According to Fitch, the city's carrying costs for pension, OPEB, and debt service were a high 28% of fiscal 2016 governmental fund expenditures, largely driven by retiree benefits.

With the new bond issuance, combined carrying costs are projected to decline to approximately 24% because debt service on the new issuance will be less than the cost to pay down the unfunded liabilities of the pension and OPEB plans.

"As the bond structure seeks to maximize cash flow savings relative to current assumptions, the investment returns on the bond proceeds must exceed the cost of borrowing for this issue over time in order to result in savings," said Fitch.

Rudd said that the assumed rate of return is 7.75%, but the city has provided a sensitivity analysis in the event the average investment rate of return is 100 basis points (1%) or 200 basis points (2%) lower than the actuarial assumed rate of 7.75%. The sensitivity analysis also includes the results should the bonds be sold at a true interest cost of 50 basis points greater than current true interest cost and 50 basis points lower than the current true interest cost.

"Actions taken by the governing body, investment board, retirees, and the timing of the markets, among other things, all play a key role in dictating whether or not these bonds are deemed successful in reducing costs," said Michigan Treasury spokesman Ron Leix. "It is possible that after issuing bonds a municipality may have higher costs than had they not issued the bonds in the first place."

In Michigan, local government pension and OPEB bonds are permitted under 2012 revisions to the state's Municipal Finance Act, which added a section to allow pension and OPEB bonding by governments that have closed their defined-benefit plans. The legislation has since been extended twice and now expires in December 2018.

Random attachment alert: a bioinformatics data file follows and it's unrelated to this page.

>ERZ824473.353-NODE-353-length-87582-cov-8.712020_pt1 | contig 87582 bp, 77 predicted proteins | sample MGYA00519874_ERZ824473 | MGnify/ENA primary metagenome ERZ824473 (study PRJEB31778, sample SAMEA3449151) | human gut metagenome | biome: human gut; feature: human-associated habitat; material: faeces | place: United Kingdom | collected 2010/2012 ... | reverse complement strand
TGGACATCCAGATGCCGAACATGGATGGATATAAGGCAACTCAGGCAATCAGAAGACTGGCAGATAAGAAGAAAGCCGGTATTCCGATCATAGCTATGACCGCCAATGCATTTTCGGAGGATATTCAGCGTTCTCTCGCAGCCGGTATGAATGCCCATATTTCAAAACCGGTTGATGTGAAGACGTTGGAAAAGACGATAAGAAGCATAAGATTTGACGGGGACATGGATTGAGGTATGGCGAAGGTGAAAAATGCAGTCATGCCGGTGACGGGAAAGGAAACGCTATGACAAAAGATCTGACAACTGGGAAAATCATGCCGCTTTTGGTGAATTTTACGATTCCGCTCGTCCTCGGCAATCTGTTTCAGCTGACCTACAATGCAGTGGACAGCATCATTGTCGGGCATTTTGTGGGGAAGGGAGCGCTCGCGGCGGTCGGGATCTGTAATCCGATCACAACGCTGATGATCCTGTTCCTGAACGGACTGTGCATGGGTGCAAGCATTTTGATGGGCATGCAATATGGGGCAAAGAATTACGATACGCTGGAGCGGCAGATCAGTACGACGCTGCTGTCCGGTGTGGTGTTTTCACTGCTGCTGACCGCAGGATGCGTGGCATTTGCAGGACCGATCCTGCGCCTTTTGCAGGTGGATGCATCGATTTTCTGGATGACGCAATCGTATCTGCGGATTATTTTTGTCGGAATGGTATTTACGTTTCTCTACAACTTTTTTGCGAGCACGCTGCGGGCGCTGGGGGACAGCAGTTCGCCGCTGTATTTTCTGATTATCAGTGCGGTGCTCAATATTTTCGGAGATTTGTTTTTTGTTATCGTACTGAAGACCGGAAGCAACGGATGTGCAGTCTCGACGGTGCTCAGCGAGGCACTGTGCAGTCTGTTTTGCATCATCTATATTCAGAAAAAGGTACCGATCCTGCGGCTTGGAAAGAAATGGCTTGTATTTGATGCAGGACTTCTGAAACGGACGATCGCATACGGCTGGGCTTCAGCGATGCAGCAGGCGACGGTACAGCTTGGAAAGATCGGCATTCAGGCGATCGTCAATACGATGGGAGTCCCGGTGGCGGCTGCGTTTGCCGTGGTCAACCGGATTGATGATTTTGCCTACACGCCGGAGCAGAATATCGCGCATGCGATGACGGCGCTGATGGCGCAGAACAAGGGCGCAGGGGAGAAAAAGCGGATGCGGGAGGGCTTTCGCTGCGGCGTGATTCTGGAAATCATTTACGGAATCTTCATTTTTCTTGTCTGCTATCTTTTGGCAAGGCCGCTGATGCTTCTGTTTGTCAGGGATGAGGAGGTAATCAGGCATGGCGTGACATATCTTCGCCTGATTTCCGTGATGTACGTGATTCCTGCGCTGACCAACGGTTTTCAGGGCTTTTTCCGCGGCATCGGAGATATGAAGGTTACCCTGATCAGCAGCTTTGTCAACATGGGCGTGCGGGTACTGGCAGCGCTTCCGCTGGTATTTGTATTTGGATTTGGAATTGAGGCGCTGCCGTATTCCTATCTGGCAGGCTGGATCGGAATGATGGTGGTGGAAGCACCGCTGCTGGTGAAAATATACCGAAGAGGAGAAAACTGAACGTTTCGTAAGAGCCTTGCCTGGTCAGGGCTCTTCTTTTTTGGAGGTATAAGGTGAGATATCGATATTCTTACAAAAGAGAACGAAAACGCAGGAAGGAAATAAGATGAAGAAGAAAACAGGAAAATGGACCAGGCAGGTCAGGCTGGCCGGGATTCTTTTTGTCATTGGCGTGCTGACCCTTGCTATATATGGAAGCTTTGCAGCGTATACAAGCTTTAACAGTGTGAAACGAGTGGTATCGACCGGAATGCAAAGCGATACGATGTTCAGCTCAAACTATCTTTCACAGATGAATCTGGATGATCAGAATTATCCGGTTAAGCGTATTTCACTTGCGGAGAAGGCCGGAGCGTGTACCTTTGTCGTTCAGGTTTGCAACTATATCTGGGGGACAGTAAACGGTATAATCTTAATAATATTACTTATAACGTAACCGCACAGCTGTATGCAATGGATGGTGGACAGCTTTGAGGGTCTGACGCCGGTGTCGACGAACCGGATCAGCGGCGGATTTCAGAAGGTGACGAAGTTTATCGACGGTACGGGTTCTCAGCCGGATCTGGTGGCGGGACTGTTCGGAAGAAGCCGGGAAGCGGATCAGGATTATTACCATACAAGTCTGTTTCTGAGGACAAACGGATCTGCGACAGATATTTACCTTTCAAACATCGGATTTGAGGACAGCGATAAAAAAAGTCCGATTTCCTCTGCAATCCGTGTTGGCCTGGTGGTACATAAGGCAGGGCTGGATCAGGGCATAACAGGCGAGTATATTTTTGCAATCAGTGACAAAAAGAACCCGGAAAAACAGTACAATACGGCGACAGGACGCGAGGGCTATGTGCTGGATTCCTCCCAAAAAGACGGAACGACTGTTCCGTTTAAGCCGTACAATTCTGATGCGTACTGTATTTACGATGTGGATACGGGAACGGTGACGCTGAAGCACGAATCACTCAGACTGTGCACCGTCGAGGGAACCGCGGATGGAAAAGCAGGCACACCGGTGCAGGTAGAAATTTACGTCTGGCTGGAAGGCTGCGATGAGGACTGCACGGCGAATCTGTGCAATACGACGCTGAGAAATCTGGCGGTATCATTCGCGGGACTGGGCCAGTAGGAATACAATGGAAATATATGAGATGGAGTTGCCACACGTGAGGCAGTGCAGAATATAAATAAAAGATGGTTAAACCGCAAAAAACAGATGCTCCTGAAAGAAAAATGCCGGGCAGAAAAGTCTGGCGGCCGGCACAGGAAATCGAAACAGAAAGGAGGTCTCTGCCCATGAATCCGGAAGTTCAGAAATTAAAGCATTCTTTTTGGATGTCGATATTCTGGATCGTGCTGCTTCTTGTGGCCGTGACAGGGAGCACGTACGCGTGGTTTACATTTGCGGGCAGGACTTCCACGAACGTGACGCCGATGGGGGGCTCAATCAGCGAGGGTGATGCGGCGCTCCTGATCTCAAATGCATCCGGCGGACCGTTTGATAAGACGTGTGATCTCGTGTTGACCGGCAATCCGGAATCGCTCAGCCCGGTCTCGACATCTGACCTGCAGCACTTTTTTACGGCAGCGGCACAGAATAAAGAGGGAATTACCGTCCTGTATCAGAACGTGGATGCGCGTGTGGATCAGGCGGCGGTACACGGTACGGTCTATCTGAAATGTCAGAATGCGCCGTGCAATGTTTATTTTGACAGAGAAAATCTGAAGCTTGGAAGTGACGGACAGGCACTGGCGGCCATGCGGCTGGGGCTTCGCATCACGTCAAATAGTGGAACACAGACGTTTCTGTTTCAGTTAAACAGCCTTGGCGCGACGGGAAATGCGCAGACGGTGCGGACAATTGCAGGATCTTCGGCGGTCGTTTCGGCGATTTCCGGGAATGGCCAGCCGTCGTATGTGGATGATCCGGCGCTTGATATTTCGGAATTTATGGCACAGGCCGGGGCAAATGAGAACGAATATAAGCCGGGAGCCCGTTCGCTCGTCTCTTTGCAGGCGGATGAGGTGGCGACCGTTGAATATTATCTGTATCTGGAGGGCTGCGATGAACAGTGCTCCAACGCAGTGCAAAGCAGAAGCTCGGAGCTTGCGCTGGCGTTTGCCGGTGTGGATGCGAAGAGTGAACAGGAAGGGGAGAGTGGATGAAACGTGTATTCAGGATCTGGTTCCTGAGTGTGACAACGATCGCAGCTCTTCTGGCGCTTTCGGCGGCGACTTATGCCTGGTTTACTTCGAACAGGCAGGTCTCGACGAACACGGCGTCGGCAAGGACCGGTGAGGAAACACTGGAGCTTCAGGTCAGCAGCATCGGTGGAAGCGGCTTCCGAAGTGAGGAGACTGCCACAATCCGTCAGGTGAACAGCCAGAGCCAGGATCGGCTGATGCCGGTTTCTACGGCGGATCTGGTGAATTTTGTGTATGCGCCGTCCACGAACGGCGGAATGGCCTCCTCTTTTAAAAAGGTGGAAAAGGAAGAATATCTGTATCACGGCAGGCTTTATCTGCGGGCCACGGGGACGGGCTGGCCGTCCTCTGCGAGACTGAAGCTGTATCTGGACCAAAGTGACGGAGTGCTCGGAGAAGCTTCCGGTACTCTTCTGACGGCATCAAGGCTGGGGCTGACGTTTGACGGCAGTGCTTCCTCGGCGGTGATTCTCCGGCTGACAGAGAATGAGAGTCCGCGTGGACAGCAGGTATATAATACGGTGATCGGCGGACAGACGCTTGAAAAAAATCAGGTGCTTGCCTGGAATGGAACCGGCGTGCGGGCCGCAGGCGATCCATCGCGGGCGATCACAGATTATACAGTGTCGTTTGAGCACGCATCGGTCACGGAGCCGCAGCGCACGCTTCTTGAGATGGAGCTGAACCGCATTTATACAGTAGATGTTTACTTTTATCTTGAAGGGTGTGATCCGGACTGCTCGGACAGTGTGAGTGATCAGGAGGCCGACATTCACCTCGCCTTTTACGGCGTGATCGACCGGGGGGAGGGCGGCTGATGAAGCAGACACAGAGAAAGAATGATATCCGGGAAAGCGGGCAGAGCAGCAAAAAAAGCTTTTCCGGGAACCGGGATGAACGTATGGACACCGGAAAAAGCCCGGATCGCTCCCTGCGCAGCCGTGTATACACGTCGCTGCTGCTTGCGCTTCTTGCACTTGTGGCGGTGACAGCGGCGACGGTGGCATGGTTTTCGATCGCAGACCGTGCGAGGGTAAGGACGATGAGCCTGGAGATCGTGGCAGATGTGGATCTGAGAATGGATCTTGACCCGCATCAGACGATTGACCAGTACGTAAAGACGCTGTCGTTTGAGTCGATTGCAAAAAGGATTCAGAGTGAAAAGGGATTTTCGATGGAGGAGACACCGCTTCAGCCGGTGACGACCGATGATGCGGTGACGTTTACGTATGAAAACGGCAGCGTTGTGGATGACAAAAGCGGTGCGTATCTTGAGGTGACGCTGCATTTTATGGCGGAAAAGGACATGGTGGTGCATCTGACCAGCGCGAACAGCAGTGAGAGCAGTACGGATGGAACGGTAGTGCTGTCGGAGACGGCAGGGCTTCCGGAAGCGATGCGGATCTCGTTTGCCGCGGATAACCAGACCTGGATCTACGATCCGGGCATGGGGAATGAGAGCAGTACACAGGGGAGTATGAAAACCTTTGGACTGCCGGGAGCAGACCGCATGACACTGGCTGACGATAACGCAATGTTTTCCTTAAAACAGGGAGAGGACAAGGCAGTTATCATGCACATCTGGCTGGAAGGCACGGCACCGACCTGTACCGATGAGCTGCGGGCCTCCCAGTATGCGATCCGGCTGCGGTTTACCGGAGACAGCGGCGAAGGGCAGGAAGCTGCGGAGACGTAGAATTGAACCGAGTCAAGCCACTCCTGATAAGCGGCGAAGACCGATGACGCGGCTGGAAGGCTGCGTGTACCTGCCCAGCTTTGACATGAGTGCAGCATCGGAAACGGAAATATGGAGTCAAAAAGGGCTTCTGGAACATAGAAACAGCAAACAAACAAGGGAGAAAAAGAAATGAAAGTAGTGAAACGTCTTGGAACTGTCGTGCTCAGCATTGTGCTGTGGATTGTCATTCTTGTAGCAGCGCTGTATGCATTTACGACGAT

"Treasury has since received 22 applications to borrow: 16 for pension bonds and 6 for OPEB bonds," according to Leix. Only municipalities rated AA or above can issue bonds.

In 2007, Oakland County became the first Michigan governmental unit to fully fund the traditional retiree health care benefit obligations incurred before adoption of the Health Care Savings Account Program.

The County first issued certificates of participation and established a source that fully funded its existing retiree health care obligation for current and future retirees. In September 2013 Oakland County used a private placement to refinance the 2007 COPs, reducing annual interest payment rates to 3.62% from 6.23%, a net savings of approximately $171 million.

The risk is if there are significant losses if the market where fund assets are invested takes a downturn. John Axe of Axe & Ecklund, one of the architects of Michigan POB legislation, said in a presentation on the Royal Oak bonds that "if you have done your investment well and you spread it out properly you will still be OK. Over a long period of time the averages indicate that there will be enough money to fully retire bonds."